Side note… One Big Reason for this, incidentally, was because Lynne Cheney (AKA: the Antichrist) during her tenure as the Director of the National Endowment for the Humanities in the 80s (*shutter*… a Reagan appointee… one of the many reasons that the nostalgia over ‘the Reagan years’ makes me hurl), she was hell-bent on an agenda for the design of teaching standards in American History. She advocated for “America-first” curriculum which heavily favored teaching U.S. students of the good ‘ole days when our country’s leaders were limited to wealthy, land-holding white men who own black slaves and discussed the merits of whether or not it was wise to let women learn how to read. Any type of programming which challenged the idea of the Destiny of America as some sort of Divine province worked against this ethnocentric vision. Programs which logically and realistically portrayed Native peoples or showed the happenings of history in a less-than-rosy light were Not Part of The Plan. So if you grew up thinking, “jeez, I know we’ve made some bad moves with Native Americans, but it’s all good, ’cause we’re the good guys!!” then you’ve got Lynne Cheney to thank. (Side note: she would rally against this very program when it was altered after her tenure at the NEH and later, she would advocate for the de-funding of the entire program. I watched her testimony on Capital Hill while I was a federal employee at the NEH’s sister agency, the NEA.)

Anyway, if you grew up in the Lynne Cheney bubble, there is a cure. This museum. It is fantastic.

The inside has a huge open atrium that circles up (not unlike the Hirschhorn) — like the inside of a huge hive. I only took A Photograph inside (below, of an Aymara Reed boat).

We didn’t have enough time to enjoy all of the exhibits but were incredibly impressed with what we did see. I think my favorite exhibit was on the Contemporary Lives and Identities of Native Peoples, focusing on several tribes (the Igoolik in Canada and Pamunkey in Virginia are the ones that I can remember). The honesty and clarity within the presentation of materials was striking. Other areas that stood out were pieces that illustrated the impact of disease in Native peoples as a result of Contact (a word capitalized through exhibits) and the immense quantities of gold and treasures stolen. The range of quotations, thoughtful and memorable soundbites, and video clips were impressive. The Museum is a beautiful tribute to what must have been an incredible creative partnership. I strongly recommend taking the kids and giving it a go… can’t wait ’til our kids are old enough to appreciate this sort of thing.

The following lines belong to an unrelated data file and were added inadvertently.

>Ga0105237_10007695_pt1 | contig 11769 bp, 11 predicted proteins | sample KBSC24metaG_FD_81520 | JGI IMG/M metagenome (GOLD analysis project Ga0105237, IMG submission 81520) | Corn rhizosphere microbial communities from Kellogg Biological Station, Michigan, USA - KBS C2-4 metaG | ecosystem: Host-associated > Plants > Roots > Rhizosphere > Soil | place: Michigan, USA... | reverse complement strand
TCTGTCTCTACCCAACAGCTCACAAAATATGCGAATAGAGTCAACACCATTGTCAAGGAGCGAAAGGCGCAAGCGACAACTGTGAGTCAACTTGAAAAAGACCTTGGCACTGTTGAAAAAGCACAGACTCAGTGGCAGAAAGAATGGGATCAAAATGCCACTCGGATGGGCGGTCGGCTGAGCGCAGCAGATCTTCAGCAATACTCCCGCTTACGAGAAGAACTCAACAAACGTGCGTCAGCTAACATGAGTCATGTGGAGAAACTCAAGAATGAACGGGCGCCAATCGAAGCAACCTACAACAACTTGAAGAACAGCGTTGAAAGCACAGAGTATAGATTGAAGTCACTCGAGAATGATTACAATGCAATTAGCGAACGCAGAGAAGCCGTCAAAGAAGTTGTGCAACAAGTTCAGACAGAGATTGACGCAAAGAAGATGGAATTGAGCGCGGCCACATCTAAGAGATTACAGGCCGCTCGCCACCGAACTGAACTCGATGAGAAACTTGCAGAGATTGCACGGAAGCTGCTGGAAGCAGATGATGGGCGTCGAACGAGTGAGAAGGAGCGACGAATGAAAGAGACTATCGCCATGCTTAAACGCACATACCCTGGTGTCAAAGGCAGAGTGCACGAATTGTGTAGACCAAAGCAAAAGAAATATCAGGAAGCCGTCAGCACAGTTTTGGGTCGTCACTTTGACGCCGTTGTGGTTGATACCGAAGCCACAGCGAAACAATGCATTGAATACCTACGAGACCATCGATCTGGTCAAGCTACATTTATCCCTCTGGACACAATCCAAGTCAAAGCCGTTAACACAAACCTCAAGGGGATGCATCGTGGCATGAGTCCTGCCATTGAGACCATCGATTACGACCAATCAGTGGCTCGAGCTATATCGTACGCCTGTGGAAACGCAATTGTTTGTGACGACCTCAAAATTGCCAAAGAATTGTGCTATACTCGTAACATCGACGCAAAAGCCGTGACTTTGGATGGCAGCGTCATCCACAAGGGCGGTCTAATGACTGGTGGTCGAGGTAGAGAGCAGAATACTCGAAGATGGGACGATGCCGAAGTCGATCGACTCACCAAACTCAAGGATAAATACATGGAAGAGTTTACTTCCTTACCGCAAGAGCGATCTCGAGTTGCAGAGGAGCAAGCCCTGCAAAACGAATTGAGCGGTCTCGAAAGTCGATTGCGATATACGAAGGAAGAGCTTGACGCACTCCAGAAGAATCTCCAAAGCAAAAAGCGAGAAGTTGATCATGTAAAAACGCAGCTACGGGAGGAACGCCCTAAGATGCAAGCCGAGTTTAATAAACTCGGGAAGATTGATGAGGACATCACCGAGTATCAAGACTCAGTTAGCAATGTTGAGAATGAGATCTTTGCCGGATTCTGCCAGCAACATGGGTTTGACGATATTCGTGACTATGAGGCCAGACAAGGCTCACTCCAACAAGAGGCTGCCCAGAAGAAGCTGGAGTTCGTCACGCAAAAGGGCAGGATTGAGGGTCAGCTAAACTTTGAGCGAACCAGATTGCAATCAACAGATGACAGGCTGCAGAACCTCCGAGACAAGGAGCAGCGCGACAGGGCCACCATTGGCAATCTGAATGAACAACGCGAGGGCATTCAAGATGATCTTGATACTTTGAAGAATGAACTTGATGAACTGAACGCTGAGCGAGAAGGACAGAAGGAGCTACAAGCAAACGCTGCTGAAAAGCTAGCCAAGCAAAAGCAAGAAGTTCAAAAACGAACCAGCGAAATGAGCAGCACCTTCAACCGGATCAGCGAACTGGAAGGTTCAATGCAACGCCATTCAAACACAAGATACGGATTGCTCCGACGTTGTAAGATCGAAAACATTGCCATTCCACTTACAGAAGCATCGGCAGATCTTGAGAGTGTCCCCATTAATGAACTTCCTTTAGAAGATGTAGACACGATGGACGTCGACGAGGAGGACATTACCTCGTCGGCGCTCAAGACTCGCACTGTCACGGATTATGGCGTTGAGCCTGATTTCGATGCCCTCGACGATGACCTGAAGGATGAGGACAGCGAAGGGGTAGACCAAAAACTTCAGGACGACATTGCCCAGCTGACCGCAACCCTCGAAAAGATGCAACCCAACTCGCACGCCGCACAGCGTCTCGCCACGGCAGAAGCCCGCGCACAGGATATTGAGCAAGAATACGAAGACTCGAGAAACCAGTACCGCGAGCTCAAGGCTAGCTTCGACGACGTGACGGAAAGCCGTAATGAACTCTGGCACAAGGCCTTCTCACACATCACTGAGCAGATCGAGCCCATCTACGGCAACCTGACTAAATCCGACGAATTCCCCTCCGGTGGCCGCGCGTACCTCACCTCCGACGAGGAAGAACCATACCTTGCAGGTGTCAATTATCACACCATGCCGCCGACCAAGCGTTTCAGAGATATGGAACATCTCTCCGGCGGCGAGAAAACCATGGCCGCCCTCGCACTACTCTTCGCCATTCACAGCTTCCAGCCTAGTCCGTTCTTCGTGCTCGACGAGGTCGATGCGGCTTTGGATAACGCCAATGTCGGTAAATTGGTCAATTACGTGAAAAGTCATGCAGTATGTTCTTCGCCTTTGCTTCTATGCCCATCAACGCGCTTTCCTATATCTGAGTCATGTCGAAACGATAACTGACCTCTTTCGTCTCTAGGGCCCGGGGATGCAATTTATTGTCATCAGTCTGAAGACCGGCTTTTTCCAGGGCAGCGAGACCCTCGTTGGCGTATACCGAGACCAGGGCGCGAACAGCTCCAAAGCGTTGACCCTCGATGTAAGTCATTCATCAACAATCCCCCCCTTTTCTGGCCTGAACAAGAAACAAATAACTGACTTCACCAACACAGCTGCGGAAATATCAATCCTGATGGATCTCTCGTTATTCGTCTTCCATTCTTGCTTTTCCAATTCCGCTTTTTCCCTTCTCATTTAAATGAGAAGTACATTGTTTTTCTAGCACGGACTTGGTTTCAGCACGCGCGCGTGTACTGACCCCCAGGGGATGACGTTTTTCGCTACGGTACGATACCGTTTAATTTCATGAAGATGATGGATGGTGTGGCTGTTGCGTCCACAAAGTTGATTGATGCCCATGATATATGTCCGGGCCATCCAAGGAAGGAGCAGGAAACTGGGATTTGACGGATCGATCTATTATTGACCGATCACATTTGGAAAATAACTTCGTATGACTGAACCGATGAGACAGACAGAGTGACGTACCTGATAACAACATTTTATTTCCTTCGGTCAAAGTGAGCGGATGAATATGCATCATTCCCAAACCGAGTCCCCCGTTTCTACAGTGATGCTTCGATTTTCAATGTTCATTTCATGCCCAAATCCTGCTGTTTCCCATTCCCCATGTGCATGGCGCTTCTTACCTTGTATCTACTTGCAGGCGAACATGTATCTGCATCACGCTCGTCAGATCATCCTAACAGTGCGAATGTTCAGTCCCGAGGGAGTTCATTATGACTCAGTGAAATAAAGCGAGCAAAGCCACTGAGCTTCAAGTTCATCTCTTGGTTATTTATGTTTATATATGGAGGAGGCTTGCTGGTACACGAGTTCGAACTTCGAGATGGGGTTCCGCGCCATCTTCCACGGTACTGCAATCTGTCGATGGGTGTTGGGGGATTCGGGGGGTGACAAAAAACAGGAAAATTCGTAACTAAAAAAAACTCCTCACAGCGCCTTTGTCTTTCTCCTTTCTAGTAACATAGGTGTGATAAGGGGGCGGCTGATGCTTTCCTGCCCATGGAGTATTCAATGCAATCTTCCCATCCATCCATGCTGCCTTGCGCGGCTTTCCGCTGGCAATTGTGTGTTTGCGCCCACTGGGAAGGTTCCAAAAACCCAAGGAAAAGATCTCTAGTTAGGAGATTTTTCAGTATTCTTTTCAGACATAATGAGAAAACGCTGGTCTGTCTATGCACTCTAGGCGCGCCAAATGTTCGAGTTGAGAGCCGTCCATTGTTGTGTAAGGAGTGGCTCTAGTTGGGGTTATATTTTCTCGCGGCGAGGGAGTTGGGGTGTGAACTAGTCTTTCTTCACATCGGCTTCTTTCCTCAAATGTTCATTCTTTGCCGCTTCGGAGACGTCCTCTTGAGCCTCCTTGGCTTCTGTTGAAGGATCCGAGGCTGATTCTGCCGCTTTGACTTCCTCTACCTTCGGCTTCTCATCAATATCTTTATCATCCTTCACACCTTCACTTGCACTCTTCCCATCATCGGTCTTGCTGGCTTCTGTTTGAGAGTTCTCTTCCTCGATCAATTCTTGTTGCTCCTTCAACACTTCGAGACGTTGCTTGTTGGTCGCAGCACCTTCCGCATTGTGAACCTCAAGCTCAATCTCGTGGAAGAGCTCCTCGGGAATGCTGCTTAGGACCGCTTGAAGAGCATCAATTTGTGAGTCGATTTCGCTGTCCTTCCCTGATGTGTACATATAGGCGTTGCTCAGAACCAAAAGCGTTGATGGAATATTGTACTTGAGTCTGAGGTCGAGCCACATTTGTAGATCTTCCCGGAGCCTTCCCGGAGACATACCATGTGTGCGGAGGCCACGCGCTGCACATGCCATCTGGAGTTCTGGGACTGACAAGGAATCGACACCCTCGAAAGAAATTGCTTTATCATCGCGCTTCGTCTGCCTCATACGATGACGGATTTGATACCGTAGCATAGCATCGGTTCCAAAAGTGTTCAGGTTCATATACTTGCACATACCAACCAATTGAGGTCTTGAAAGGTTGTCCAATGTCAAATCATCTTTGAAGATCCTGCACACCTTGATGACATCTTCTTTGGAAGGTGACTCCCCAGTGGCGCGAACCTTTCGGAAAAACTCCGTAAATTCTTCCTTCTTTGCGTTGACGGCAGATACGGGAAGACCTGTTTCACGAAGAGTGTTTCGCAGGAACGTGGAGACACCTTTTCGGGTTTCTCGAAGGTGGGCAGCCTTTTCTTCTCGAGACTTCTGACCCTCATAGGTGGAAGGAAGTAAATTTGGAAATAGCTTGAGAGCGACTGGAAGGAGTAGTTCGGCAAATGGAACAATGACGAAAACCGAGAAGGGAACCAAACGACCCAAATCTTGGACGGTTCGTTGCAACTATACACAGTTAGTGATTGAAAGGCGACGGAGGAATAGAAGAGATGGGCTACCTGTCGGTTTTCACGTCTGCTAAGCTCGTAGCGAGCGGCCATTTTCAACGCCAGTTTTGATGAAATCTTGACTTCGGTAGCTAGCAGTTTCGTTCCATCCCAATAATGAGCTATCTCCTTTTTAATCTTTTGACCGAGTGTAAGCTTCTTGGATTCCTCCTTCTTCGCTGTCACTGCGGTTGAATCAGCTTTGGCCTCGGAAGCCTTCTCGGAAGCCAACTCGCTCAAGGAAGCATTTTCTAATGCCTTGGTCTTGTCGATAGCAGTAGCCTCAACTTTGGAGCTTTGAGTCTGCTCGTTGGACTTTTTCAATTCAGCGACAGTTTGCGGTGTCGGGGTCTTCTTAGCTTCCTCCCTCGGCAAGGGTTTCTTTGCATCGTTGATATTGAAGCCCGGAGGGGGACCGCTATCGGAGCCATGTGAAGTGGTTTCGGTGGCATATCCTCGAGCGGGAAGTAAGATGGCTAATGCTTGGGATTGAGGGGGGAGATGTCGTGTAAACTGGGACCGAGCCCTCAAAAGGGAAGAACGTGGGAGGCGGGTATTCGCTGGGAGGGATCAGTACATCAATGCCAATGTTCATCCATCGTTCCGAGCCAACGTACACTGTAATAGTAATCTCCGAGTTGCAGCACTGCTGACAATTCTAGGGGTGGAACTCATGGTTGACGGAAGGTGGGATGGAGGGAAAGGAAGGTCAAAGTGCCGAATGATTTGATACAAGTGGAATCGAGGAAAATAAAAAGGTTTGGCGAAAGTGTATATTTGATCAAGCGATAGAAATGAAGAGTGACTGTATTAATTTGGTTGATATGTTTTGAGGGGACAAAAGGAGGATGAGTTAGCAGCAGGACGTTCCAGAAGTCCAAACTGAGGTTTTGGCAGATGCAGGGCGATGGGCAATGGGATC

Across Independence was the Department of Education (where we parked) and after dragging Paul around the Mall, I noticed the little read school houses covering every entrance of the building. I had to get a closer look.

See the bell? It’s a school bell from Milford, Pennsylvania. The plaque reads:

Milford School Bell
Dedicated November 13, 1989
As an enduring symbol of the United States Department of Education’s goal to educate every American to his or her fullest potential.

George Herbert Walker Bush
President of the United States

Lauro F. Cazavoz
U.S. Secretary of Education

How nice! It’s to symbolize the Mission of the Department of Education to provide a quality education to all American children. What is that, in back of the bell? Those little red houses? What do they symbolize? A closer look:

Expensive edifices with no purpose, reminding us that the No Child Left Behind program reigns this country. You know, the program that works fitfully against the message on the “enduring symbol” emblazed on the monument that sits in front of the building. Ack! The irony!

We drove more around the District (read: got lost a lot) and finally determined that it would be too long of a walk to see the WWII memorial. Instead, we drove down to Hain’s Point, stopping along this bridge, by the George Mason Memorial.

Hi George!
Finally, we got to Hain’s Point (read: got lost and almost couldn’t find it). The Awakening was still there. The sky was crystal blue and we were the only ones there. (See that red car in the corner? That was the Ford Mustang the rental agency upgraded us to when we gave her Mardi Gras beads at check-in.)
Looking out Hain’s Point.
Will would have LOVED this sculpture.

It took us about 30 minutes to get the airport (26 minutes were lost) and we had an easy trip back (read: there were no kids to wrangle). Great trip!


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Tin Roof, Rusted (Part II): Party Conversations

One of the people I most enjoyed was a wife of one of Paul’s cooler co-workers, who is the Department head of the Math Department of a local high school and teaches AP Calculus and AP Statistics. She and I were discussing the importance of women in Mathematics and Sciences when she came out with this: “I have a class of 28, and each year, about 21 of them are female and all of them consistently outperform their male peers. Our student government is always female. So what I want to know is: WHAT THE HELL IS HAPPENING IN COLLEGE????”